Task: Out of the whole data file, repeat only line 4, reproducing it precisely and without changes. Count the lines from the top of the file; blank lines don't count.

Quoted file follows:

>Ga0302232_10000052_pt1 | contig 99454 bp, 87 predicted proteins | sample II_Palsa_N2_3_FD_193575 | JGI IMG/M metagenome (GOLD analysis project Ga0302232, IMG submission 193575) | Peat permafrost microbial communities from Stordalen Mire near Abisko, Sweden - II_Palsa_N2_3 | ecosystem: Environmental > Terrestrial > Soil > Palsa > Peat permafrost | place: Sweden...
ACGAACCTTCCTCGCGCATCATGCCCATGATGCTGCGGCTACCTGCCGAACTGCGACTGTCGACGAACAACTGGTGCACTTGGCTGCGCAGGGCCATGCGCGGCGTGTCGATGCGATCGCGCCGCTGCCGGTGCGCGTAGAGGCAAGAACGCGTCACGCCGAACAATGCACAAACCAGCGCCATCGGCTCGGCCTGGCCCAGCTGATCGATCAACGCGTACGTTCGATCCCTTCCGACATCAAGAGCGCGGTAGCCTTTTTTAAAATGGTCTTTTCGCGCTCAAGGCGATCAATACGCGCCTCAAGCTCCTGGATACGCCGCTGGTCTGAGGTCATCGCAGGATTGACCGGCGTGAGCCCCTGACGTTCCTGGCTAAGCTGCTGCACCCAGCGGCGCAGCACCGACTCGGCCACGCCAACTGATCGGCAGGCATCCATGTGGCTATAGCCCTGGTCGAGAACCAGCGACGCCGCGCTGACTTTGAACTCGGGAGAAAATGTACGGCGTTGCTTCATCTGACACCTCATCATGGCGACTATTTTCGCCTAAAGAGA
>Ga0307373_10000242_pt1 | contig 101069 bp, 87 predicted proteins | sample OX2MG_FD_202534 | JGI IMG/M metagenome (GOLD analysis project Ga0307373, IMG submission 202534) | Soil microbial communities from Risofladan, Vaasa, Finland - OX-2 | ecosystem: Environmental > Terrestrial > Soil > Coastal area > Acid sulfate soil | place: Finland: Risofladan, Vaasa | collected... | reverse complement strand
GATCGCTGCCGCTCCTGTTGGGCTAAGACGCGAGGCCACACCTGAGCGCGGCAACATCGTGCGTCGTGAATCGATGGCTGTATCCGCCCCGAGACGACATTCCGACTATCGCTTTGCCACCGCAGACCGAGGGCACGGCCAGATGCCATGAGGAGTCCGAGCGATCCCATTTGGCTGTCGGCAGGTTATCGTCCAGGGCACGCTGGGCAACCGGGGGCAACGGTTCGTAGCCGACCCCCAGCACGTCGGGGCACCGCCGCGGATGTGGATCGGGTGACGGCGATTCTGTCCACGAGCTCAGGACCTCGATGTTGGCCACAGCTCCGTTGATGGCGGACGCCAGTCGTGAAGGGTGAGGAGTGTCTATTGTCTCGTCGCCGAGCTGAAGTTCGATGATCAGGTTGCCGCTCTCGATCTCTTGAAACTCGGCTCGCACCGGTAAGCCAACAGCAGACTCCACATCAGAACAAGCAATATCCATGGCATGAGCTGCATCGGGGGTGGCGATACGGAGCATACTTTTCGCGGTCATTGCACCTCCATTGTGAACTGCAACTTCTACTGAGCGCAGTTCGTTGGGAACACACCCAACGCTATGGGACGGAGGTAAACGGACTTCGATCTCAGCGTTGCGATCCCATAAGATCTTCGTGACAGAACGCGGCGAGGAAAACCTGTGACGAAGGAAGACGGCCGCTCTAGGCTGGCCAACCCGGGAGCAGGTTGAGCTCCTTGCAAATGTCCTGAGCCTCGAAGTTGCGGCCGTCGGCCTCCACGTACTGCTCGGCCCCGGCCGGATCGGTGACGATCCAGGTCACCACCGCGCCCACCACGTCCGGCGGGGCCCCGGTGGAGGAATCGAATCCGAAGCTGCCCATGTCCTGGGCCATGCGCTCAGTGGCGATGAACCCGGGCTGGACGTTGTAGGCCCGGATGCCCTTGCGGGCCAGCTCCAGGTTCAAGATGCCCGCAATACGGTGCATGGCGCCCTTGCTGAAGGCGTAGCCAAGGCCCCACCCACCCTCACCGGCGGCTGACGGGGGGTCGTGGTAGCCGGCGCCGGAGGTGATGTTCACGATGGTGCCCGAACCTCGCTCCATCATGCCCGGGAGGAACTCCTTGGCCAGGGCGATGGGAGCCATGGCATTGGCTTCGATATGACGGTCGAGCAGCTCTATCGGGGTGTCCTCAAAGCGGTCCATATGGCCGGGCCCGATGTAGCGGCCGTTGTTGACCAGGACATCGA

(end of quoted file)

GATCGCTGCCGCTCCTGTTGGGCTAAGACGCGAGGCCACACCTGAGCGCGGCAACATCGTGCGTCGTGAATCGATGGCTGTATCCGCCCCGAGACGACATTCCGACTATCGCTTTGCCACCGCAGACCGAGGGCACGGCCAGATGCCATGAGGAGTCCGAGCGATCCCATTTGGCTGTCGGCAGGTTATCGTCCAGGGCACGCTGGGCAACCGGGGGCAACGGTTCGTAGCCGACCCCCAGCACGTCGGGGCACCGCCGCGGATGTGGATCGGGTGACGGCGATTCTGTCCACGAGCTCAGGACCTCGATGTTGGCCACAGCTCCGTTGATGGCGGACGCCAGTCGTGAAGGGTGAGGAGTGTCTATTGTCTCGTCGCCGAGCTGAAGTTCGATGATCAGGTTGCCGCTCTCGATCTCTTGAAACTCGGCTCGCACCGGTAAGCCAACAGCAGACTCCACATCAGAACAAGCAATATCCATGGCATGAGCTGCATCGGGGGTGGCGATACGGAGCATACTTTTCGCGGTCATTGCACCTCCATTGTGAACTGCAACTTCTACTGAGCGCAGTTCGTTGGGAACACACCCAACGCTATGGGACGGAGGTAAACGGACTTCGATCTCAGCGTTGCGATCCCATAAGATCTTCGTGACAGAACGCGGCGAGGAAAACCTGTGACGAAGGAAGACGGCCGCTCTAGGCTGGCCAACCCGGGAGCAGGTTGAGCTCCTTGCAAATGTCCTGAGCCTCGAAGTTGCGGCCGTCGGCCTCCACGTACTGCTCGGCCCCGGCCGGATCGGTGACGATCCAGGTCACCACCGCGCCCACCACGTCCGGCGGGGCCCCGGTGGAGGAATCGAATCCGAAGCTGCCCATGTCCTGGGCCATGCGCTCAGTGGCGATGAACCCGGGCTGGACGTTGTAGGCCCGGATGCCCTTGCGGGCCAGCTCCAGGTTCAAGATGCCCGCAATACGGTGCATGGCGCCCTTGCTGAAGGCGTAGCCAAGGCCCCACCCACCCTCACCGGCGGCTGACGGGGGGTCGTGGTAGCCGGCGCCGGAGGTGATGTTCACGATGGTGCCCGAACCTCGCTCCATCATGCCCGGGAGGAACTCCTTGGCCAGGGCGATGGGAGCCATGGCATTGGCTTCGATATGACGGTCGAGCAGCTCTATCGGGGTGTCCTCAAAGCGGTCCATATGGCCGGGCCCGATGTAGCGGCCGTTGTTGACCAGGACATCGA